david wong

Hey! I'm David, cofounder of zkSecurity and the author of the Real-World Cryptography book. I was previously a crypto architect at O(1) Labs (working on the Mina cryptocurrency), before that I was the security lead for Diem (formerly Libra) at Novi (Facebook), and a security consultant for the Cryptography Services of NCC Group. This is my blog about cryptography and security and other related topics that I find interesting.

How does the Mersenne's Twister work? posted February 2016

Someone asked that question on reddit, and so I replied with a high level answer that should provide a clear enough view of the algorithm:

From a high level, here's what a PRNG is supposed to look like:


you start with a seed (if you re-use the same seed you will obtain the same random numbers), you initialize it into a state. Then, every time you want to obtain a random number, you transform that state with a one-way function \(g\). This is because you don't want people to find out the state out of the random output.

You want another random number? You first transform the state with a one way function \(f\): this is because you don't want people who found out the state to be able to retrieve past states (forward secrecy). And then you use your function \(g\) again to output a random number.

Mersenne Twister (MT) is like that, except:

  • your first state is not used to output any random numbers
  • a state allows you to output not only one, but 624 random numbers (although this could be thought as one big random number)
  • the \(g\) function is reversible, it's not a one-way function, so MT it is not a cryptographically secure PRNG.

With more details, here's what MT looks like:

mersenne twister

the \(f\) function is called "twist", the \(g\) function is called "temper". You can find out how each functions work by looking at the working code on the wikipedia page of MT.

Well done! You've reached the end of my post. Now you can leave a comment or read something else.



Very elegant explanation. :) Very helpful.

Thou I think it's 623 dimensions. [http://www.math.sci.hiroshima-u.ac.jp/~m-mat/MT/ARTICLES/mt.pdf]





Thanks for the explanation.


Great article! Thanks


Hi David.
Great explanation. I find these mathematical concepts and applications fascinating. Someone told me recently that one of our Lotto systems in Australia generates its numbers using a RNG. I would assume these systems would be water tight and that it would be impossible to crack them in a normal lifetime. Hence I guess they wouldn't use them, unless they use them with people thinking that is the case in the hope that no one would even contemplate trying lol. I'd be interested in your thoughts on this topic.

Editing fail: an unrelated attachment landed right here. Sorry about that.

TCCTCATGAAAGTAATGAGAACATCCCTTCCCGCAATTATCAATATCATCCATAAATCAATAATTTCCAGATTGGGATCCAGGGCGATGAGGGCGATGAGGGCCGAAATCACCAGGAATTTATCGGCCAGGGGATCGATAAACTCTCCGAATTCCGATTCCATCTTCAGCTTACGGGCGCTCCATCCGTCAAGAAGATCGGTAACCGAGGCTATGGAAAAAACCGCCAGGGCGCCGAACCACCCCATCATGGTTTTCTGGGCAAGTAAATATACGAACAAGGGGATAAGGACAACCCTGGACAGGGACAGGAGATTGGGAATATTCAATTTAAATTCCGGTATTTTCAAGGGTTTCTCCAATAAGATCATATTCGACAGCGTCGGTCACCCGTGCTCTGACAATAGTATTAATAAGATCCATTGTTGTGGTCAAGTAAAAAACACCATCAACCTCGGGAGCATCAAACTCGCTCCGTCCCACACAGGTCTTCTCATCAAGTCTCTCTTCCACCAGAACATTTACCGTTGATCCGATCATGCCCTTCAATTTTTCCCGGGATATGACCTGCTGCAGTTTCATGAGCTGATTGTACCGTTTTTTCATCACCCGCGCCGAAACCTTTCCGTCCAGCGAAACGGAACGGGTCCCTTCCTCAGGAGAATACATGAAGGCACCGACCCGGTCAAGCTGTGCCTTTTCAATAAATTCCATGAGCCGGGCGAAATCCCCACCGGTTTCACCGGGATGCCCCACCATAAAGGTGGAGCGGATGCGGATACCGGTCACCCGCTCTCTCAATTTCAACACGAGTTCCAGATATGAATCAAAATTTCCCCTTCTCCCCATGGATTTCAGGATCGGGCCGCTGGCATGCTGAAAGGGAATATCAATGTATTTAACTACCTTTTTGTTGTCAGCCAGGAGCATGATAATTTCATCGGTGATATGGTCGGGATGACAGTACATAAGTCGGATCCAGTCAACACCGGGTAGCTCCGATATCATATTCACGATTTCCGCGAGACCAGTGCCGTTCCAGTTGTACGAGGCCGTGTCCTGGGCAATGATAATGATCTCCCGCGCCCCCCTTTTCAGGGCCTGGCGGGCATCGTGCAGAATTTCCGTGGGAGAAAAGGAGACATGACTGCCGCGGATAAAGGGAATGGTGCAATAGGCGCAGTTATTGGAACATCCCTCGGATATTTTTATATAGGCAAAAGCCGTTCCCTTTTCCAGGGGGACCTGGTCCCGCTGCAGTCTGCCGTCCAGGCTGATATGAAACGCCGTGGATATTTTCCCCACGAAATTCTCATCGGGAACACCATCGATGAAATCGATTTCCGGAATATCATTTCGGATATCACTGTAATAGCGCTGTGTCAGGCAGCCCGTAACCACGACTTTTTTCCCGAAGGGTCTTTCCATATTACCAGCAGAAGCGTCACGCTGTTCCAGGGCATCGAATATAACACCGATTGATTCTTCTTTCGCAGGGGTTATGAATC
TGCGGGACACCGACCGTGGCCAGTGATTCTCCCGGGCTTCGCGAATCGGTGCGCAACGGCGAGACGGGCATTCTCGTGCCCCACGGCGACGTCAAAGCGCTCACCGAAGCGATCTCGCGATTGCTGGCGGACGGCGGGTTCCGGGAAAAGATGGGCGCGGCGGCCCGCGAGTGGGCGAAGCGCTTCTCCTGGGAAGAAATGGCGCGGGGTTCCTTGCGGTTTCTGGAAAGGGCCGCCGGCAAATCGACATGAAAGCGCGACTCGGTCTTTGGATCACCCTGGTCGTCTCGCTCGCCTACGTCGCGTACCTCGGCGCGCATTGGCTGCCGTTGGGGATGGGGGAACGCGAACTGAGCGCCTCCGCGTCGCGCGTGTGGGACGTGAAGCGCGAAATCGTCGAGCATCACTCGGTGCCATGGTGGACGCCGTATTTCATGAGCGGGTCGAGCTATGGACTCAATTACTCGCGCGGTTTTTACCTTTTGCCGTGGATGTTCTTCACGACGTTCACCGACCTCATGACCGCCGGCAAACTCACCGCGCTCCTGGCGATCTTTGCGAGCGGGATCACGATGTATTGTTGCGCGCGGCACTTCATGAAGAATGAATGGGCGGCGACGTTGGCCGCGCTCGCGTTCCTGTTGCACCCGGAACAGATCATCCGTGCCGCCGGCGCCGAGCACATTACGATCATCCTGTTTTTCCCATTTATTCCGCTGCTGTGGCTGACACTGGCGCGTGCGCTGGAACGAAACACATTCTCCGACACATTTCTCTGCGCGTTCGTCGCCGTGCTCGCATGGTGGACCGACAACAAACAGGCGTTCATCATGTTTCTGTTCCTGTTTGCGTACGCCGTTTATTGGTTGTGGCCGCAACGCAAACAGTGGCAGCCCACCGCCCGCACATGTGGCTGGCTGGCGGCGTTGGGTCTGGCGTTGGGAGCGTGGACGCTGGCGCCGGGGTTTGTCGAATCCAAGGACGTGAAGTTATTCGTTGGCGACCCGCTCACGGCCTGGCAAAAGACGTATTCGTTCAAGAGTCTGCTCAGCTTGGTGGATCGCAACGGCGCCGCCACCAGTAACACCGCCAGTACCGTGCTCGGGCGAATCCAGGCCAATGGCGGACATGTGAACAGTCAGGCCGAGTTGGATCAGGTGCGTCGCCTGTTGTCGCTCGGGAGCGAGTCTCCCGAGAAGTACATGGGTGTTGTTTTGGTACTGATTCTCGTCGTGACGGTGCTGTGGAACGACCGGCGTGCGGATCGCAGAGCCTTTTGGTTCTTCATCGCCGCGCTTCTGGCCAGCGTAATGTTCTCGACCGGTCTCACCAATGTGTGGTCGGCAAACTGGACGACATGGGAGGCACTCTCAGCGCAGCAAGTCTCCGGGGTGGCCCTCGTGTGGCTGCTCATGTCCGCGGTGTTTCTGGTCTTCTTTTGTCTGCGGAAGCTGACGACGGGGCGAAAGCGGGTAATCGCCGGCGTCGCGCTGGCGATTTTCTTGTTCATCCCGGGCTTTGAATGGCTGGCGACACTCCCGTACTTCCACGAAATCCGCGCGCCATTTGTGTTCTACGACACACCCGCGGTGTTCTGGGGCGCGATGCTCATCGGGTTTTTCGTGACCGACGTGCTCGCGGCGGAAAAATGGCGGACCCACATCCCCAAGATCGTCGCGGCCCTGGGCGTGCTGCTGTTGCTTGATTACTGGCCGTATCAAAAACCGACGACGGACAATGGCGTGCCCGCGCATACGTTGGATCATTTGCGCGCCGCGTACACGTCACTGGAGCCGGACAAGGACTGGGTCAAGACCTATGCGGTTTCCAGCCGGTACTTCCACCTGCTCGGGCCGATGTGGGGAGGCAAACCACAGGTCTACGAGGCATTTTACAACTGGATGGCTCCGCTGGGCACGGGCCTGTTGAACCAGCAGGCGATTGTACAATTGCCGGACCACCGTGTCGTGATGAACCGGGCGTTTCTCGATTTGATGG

Thanks and best regards
([email protected])


Hi David,

By "one-way function", do you mean a non-injective map or is it a more subtle concept ? Maybe a map for which each number has at least a given (large) number of antecedents ?



It's non-injective, but it's more than that. One-way in cryptography usually refers to the pre-image resistance. See this explanation: https://freecontent.manning.com/hash-functions-and-security/

W.J.R. Halyn

Interesting methodology, but I wrote (over 30 years ago) all my RNG coding to just get the program to "glance" at the present time and date in the computer, and extract one element of the date and several digits out of the Hours, Seconds and Hundredths of Seconds fields, blend them into a short creative string that was then converted back into numeric format, and continue with that number as the seed.... at EVERY instance of requiring a random number.

Hence, it was IMPOSSIBLE to re-start from the same seed number during any iteration of the program, so the resultant factors were ALWAYS truly random.
The seed itself was generated out of the random instant the call went out to create it. Literally, even rebooting the computer from scratch and running the program right away several times in a row would never start the same RNG process, because the "Pseudo"-random was no longer there; the "Random" was genuine. The fraction-of-a-second instant the call was initiated could never be duplicated... with a date and hour "grab" to further muddle any chance of repetition.
And a helluva lot simpler than doing that Twisting and Tempering, etc.!

leave a comment...